Birds at the downtown Tampa coastline

Willet, laughing gull, oystercatcher, young blue heron and cormorants can all be found along the water at Davis Islands, a small island next to downtown Tampa.

Loggerhead shrikes are most prevalent there. They were in the bushes next to the boat ramp, in the trees that lined the yacht basin and on the fence that lined the airport. The ones on the fence were a parent and young one that was still being feed.

Mangroves line the yacht basin and the sea grapes in were in full bloom.

At first glance, there aren’t a lot of birds at the south end of Davis Islands where the small private airport and yacht basin meet up. There are lots of bicycles, joggers, walkers, and dog walkers along the road, most are not paying attention to the birds. People look at me like “Why is that girl staring up in the tree?” When you look along the shore line and up in the trees you see lots of things.

Linking to Wednesday Around The World.

Another baby duck family in the neighborhood.

More muscovy baby ducks in my neighborhood pond.  This has been a busy spring with more duck families than I’ve ever seen in the 13 years we’ve lived here.  Baby ducks everywhere. These babies were resting close to Mom. I stopped for just a minute and took these quickly.

A mallard couple in the pond.

We usually see a cormorant or anhinga in this pond.

Linking to Wednesday Around The World.

Fun morning at Fort Desoto

“Don’t go in there” said the lizard. “I had beans for lunch.”

Even the cactus were looking crispy from lack of rain.

On the fishing pier, the pelican stole the fish from the cormorant.

Flyby on the pier.

Cormorant with an itch.

Rush hour traffic in the gulf.

It was a windy morning so the kiteboarders were out.

SkyWatch Friday

“Oh say can you see!!”

This is what you see when you drive into Fort Desoto. This picture does not do it justice. It’s huge.

Blooming things on the trail.

Usual birds on the pier. A cormorant and a few snowy egrets.

Pelicans everywhere.

The osprey have been very accommodating with their meals. Usually they fly off quickly if you get anywhere near them. The ones on the boardwalk don’t even flinch.

Bye, bye, Ibis (take me with you!)

It was strange seeing 2 mallard ducks swimming in the salty gulf.

Summer fun at Fort Desoto.

Our World Tuesday Graphicimage-in-ing

Funny faces at the petting zoo

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The pig slept and the donkey snorted at me.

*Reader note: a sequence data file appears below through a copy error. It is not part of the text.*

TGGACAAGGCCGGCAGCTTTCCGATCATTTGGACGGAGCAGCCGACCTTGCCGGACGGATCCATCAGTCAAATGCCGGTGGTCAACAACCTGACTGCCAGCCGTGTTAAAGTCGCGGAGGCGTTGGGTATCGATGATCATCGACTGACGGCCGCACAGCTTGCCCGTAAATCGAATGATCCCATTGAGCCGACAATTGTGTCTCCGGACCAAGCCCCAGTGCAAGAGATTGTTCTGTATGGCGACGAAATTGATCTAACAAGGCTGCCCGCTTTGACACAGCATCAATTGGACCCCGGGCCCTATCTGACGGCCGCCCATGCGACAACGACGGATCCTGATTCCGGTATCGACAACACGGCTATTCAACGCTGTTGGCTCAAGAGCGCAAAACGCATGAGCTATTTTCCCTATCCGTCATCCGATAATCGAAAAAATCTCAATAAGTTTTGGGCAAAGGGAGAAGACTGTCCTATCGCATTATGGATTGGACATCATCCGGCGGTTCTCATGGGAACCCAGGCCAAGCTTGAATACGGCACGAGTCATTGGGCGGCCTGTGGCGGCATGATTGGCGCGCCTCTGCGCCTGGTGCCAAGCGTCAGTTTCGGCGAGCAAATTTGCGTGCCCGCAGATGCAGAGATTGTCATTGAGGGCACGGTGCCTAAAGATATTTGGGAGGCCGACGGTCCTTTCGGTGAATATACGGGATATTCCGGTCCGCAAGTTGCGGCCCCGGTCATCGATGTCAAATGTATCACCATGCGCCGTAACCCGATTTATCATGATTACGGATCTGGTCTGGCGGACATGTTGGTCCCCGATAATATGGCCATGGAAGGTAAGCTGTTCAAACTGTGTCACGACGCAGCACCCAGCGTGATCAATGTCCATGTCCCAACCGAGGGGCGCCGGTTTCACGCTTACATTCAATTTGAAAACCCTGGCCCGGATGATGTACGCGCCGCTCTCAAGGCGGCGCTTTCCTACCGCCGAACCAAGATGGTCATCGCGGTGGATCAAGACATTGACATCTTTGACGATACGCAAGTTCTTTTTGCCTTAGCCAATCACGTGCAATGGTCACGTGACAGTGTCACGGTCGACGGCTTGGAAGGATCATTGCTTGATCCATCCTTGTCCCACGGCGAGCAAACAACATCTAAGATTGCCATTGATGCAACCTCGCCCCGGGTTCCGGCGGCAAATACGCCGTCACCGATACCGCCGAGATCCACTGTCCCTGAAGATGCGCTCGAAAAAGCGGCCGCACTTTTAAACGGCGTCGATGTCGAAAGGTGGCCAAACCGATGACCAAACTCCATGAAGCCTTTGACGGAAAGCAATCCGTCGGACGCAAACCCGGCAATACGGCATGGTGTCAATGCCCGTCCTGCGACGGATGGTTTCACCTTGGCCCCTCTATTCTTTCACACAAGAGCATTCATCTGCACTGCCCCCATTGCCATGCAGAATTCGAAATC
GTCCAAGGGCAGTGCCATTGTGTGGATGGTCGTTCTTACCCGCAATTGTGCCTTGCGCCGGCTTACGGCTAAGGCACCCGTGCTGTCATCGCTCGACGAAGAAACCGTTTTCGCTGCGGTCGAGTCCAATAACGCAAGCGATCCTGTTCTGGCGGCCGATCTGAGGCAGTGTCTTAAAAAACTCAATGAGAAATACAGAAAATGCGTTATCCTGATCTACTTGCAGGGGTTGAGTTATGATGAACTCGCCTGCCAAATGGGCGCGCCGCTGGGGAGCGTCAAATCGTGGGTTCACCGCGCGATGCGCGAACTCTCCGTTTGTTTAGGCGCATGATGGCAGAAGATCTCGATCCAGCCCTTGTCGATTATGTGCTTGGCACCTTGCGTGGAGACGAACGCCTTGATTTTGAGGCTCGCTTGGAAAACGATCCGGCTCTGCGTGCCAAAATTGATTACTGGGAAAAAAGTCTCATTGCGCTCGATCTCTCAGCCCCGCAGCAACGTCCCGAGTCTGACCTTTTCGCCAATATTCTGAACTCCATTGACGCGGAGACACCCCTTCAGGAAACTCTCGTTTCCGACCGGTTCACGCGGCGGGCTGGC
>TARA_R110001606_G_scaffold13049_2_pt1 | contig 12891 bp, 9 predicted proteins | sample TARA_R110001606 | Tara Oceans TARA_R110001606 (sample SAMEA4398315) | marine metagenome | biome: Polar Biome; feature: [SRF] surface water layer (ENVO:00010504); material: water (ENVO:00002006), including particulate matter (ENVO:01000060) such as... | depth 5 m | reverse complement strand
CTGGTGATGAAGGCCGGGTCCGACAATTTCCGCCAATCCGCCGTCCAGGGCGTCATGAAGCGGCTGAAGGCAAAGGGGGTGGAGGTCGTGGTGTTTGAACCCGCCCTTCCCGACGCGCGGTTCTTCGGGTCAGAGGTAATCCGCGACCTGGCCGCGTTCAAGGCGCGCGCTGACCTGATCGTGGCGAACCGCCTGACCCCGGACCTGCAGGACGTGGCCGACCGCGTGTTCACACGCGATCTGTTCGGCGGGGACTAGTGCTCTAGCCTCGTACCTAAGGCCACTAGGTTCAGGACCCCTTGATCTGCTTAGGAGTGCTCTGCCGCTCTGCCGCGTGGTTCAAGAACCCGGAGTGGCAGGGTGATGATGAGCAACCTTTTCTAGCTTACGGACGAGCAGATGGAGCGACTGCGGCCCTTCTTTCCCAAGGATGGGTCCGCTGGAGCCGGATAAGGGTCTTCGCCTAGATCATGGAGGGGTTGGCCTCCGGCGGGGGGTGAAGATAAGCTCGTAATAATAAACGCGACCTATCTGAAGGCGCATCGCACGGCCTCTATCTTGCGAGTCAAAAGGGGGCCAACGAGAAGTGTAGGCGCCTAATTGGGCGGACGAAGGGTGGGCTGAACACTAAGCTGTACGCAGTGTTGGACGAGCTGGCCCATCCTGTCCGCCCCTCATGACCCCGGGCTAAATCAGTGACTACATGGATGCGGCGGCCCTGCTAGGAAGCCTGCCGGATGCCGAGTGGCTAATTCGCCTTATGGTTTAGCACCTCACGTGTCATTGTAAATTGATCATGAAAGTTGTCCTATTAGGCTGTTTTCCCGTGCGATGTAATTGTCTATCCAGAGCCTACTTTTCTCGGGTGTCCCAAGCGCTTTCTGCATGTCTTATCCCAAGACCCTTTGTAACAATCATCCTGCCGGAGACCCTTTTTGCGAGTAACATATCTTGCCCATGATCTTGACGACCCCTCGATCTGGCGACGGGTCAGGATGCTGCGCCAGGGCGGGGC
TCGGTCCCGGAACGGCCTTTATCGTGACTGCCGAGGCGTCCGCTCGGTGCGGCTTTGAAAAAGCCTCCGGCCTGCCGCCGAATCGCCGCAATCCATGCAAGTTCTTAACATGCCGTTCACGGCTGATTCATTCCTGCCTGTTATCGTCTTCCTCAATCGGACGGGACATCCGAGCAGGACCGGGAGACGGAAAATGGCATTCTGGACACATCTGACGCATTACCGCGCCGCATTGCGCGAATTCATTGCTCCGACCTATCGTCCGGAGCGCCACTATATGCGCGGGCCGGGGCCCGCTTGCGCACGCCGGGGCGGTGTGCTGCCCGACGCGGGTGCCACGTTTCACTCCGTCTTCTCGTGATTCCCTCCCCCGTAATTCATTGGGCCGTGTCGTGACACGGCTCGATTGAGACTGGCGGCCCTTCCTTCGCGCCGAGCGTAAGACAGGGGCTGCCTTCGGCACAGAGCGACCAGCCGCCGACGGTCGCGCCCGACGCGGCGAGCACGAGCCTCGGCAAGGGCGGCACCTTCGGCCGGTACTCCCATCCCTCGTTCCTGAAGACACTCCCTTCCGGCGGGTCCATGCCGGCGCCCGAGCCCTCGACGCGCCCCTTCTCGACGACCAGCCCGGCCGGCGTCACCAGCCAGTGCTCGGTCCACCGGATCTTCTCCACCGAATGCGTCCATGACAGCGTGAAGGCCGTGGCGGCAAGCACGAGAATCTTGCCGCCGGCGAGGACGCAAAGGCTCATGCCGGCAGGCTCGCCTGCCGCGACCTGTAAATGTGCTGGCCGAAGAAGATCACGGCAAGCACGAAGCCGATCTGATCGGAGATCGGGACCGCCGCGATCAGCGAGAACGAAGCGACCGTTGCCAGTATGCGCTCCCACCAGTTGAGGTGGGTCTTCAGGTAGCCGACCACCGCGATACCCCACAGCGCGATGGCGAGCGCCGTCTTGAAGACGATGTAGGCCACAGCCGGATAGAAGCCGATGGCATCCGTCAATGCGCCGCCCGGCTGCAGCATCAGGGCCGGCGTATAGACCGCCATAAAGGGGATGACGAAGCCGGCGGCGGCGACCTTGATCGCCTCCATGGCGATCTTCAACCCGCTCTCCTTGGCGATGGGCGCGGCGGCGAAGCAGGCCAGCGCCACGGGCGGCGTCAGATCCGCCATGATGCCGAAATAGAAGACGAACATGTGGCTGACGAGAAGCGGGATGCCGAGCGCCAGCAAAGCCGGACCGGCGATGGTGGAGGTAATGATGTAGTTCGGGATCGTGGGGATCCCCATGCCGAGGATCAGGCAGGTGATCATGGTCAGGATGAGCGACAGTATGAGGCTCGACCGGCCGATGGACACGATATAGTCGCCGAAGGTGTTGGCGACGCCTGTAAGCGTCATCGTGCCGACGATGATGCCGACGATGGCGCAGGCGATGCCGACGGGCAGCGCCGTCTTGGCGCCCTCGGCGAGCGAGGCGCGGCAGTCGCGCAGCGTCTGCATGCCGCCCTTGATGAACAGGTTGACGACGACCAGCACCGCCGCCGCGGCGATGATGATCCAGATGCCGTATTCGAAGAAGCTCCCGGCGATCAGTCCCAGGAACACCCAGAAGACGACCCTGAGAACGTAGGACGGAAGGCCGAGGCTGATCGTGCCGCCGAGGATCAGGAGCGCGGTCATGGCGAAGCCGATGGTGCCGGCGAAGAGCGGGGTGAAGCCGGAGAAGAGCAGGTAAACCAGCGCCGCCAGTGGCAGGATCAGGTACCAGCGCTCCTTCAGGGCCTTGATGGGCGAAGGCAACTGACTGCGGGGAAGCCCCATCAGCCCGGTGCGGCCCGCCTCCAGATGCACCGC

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The top chicken was giving me the stink eye. The bottom one was too busy picking at his feet.

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The cormorant and bluebird are wild birds just stopping by for a visit. The finch was an escape bird that didn’t really want to leave.  He just sat on the top of the cage.

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Pretty fungi in the parking lot.

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A house down the street from the horse farm had a small pond in the front yard and robins had taken over.

Some shots from Horsepower for Kids.

My first trip to Ding Darling.

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A cormorant and a green heron along the water.

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A juvenile night heron filling up on fiddler crabs.

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The fiddler crabs were out by the thousands since it was a low tide.

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Pretty purple.

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Mangroves at low tide. You can really see the oysters that have built up on the roots.

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The water from the observation deck.

For years I have heard that Ding Darling Wildlife Refuge was the place to go to see birds. Half of Sanibel Island, just south of Fort Myers, is the refuge. It is on the east side of the island and runs along the water. There are lagoons and inlets all along the trail. It’s a paved driving trail over 4 miles long. We must have been there during the off season because we saw very few birds there. The winter snow birds hadn’t arrived yet, it was too early for fall migration and the summer birds had disappeared. It was still a beautiful place to visit.  I walked most of the trail and Brett would drive ahead and then wait for me to catch up. It was too perfect outside to be in the car. I need to get back there in the winter.